Advice for Dealing With Eating Disorders This Thanksgiving

Remember, you're not alone.

If you've ever struggled with an eating disorder in any form, Thanksgiving can be a very difficult time. Eating disorders and recovery look different for everyone, and the process is never linear, especially on such a stressful holiday. Make sure you always do what's right for you and follow professional advice first and foremost.

But to get through Thanksgiving and the holiday season, you might want to try out these tips:

1. Make a plan before the holiday. You don't have to go in unprepared. Decide what you are going to do beforehand—what steps can you take? What's helped you in the past? What helps you feel in control? Mark down an eating disorder hotline, compile some resources that have helped you before, and see a therapist or professional if need be.

2. Let a family member know what's going on, and have a support person. This can be difficult if you're not close with your family, but having someone on your team who can change the subject if someone starts talking about food or who can offer support can be a valuable support mechanism. If you feel comfortable, of course, you can of course let your family know you'd rather not discuss certain things.

3. Allow yourself to leave if things get too uncomfortable. There's nothing wrong with taking a break or a walk, going into another room, going for a drive, or asking that a family member or friend that you trust come pick you up. You're also not obligated to stay and help prepare or clean up; being around food as it's getting prepared can be difficult for those in eating disorder recovery, and you need to prioritize your own health this holiday.

4. Avoid diet advice and health blogs during this time. This is always a good rule of thumb, but try to keep away from any beauty bloggers or anything that might make you feel bad about your body image. Instead, follow body positive and body neutral accounts, like Jameela Jamil's i_weigh or @effyourbeautystandards. It's also ok to specifically avoid family members who make toxic comments.

5. Give thanks for what your body can do. Our bodies are not things to be looked at and judged and changed. They help us move, dance, hear music, feel, and live in every respect. Giving thanks for all your body can do looks different for everyone. It can look like putting on your favorite outfit, loving yourself and appreciating the skin you're in, of course, but sometimes that's too difficult or not appropriate for specific situations. If you prefer a body neutrality approach, try avoid looking in mirrors, wear clothes that make you feel safe and secure, and think more about how you're feeling than how your body looks or compares to others'. It's a bit cliche, but practicing gratitude, focusing on the positives, and visualizing the kind of holiday you want to have can also be helpful.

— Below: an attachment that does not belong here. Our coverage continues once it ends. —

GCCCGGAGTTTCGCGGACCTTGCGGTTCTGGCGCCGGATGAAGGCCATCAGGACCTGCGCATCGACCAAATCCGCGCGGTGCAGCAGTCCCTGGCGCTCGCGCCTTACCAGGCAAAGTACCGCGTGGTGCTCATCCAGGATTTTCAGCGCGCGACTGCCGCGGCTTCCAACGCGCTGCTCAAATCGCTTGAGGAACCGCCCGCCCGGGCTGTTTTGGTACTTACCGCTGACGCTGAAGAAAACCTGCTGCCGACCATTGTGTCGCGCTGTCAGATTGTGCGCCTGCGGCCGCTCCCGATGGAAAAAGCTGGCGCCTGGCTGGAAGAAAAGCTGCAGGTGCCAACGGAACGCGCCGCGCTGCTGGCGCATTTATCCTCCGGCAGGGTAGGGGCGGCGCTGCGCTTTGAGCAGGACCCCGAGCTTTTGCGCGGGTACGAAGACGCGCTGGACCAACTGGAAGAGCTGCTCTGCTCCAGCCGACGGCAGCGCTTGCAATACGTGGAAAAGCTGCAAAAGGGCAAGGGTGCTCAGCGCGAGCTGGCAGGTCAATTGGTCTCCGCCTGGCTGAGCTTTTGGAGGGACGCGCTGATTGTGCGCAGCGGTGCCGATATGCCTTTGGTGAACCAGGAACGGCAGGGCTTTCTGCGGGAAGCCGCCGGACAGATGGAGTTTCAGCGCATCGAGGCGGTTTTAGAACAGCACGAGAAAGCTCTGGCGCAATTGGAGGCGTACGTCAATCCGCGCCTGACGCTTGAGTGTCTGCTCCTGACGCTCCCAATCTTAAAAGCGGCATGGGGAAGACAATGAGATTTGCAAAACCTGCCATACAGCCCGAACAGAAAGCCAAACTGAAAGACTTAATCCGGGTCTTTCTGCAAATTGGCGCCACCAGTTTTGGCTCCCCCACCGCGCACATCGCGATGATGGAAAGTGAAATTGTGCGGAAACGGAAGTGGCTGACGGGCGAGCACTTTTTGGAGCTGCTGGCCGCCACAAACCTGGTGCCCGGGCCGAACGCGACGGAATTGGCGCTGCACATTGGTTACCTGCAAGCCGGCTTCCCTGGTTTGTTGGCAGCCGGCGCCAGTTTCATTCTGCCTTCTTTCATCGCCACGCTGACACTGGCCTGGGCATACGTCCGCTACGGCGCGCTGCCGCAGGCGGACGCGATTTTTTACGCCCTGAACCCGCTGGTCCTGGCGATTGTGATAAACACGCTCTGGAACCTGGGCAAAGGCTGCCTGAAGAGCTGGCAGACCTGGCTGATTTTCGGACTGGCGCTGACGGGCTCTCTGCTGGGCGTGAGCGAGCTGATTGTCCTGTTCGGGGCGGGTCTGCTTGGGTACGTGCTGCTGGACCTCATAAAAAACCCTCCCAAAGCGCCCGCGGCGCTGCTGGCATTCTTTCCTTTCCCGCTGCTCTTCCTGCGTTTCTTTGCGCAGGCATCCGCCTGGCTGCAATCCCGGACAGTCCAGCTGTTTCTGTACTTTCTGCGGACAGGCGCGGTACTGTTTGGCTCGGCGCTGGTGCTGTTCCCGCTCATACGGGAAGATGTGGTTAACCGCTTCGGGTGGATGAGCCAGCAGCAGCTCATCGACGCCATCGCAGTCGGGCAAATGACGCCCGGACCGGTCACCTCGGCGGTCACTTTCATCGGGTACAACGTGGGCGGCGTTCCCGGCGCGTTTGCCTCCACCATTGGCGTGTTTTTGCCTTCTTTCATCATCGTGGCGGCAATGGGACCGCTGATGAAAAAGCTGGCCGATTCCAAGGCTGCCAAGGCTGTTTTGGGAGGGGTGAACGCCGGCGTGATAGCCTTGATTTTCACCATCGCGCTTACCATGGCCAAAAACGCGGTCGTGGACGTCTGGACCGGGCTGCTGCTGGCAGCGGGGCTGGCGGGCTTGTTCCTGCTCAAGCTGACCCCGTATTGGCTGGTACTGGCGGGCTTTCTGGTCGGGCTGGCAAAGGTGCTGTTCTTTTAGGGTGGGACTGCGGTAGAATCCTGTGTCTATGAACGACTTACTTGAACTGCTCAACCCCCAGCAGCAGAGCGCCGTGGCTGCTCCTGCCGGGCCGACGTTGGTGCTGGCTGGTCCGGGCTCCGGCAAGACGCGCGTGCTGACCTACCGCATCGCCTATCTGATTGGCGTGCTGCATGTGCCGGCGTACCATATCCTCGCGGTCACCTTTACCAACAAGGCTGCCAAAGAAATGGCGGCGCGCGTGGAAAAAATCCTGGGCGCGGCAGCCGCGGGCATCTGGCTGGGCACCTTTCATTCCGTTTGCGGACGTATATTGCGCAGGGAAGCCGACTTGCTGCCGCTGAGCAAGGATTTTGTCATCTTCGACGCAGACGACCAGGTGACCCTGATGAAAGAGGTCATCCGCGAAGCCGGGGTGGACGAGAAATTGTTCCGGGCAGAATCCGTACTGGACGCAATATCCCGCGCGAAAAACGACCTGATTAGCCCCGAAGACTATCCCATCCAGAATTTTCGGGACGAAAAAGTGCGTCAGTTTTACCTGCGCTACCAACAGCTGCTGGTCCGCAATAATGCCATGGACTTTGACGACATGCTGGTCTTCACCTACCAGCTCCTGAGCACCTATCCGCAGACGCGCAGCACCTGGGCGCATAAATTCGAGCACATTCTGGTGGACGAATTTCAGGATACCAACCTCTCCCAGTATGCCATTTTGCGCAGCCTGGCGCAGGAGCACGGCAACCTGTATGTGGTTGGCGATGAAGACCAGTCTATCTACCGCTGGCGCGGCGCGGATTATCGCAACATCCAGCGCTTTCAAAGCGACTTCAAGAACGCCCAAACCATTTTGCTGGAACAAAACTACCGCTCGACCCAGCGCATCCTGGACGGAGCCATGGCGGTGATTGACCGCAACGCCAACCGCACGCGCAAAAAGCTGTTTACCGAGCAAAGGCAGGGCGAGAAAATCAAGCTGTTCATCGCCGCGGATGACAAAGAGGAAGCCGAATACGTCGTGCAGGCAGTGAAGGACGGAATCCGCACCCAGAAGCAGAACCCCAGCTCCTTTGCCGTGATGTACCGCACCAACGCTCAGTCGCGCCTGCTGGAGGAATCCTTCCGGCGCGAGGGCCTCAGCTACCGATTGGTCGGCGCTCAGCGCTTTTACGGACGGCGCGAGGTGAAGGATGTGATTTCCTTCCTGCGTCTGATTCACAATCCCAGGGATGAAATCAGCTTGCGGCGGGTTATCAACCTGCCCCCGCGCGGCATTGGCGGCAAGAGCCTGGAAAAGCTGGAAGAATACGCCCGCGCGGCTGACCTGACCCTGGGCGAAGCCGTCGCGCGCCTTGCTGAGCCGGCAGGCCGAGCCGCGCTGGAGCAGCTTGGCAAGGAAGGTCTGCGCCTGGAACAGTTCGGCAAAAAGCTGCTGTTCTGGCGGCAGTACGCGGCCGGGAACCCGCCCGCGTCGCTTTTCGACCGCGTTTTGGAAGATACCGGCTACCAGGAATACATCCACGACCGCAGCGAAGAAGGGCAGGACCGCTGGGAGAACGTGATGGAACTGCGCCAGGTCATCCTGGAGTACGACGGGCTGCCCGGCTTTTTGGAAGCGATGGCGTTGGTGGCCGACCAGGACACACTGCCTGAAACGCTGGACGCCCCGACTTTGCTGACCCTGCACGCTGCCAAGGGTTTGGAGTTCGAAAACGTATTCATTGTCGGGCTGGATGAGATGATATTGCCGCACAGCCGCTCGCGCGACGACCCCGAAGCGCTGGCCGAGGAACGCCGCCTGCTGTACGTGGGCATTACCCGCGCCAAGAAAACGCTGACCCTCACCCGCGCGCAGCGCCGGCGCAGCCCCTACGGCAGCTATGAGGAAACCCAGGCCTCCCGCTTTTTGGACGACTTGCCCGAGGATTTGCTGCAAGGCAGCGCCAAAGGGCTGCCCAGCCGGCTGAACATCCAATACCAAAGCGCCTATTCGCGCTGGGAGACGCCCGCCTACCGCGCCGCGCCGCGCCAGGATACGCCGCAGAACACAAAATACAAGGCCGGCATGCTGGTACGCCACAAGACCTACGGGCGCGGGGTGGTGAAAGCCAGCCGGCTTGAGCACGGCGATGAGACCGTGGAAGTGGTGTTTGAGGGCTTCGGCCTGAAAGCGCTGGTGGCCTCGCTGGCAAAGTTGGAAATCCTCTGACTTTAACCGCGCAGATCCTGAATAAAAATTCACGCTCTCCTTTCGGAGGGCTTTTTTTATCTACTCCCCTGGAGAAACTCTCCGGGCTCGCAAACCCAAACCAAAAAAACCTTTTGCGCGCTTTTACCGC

6. Realize that you might be triggered anyway. You don't have to get mad at yourself for not having a good time or for being triggered at Thanksgiving. Realize that hearing your family members discuss food (and seeing your family in general, sometimes) can be very stressful, and forgive yourself for feeling upset when these conversations come up. Accepting your emotions is part of your journey to recovery, and sometimes suppressing your emotions can be even more damaging than just letting yourself feel them. Remember, you've gotten through this before, and you will again. Thanksgiving is a stupid colonialist holiday, anyway—you aren't obligated to enjoy it.

If you're in a position where you can support others who might be struggling with the stress that accompanies Thanksgiving this year, there's a lot you can do to help, too. Here are some tips:

1. Focus on your language. Instead of remarking on a loved one's appearance, comment on anything else at all.

2. Comment on how good the food is, not how much food there is. Thanksgiving can easily turn into a series of lamentations about how much everyone's eating, but why be negative about it? Don't make comments about how much or how little someone else is eating; instead, compliment your relatives on their cooking. There's no reason to discuss diets or how you're failing your health plan during Thanksgiving or over any holiday.

3. Never make a comment about how much or how little food someone puts on their plate or eats. Really, just don't. They're already aware of it, and you don't need to mention it. Don't bring up a loved one's eating disorder unless they bring it up first, also; it's just not necessary, especially during an already stressful time.

4. Make sure to do your research. If you know what specific kinds of struggles your loved ones are going through, there are lots of personalized guides to helping out.

5. Remember that you never know what everyone else is going through—someone could be struggling and you might have no idea. So err on the side of caution, love, and gratitude. Stop family members when they start making unpleasant comments. Focus on being grateful for the chance to spend time with family and for everything you have and how far you've come, and always remember to revolt against colonialist holidays and beauty standards, which, strangely, tend to go hand in hand.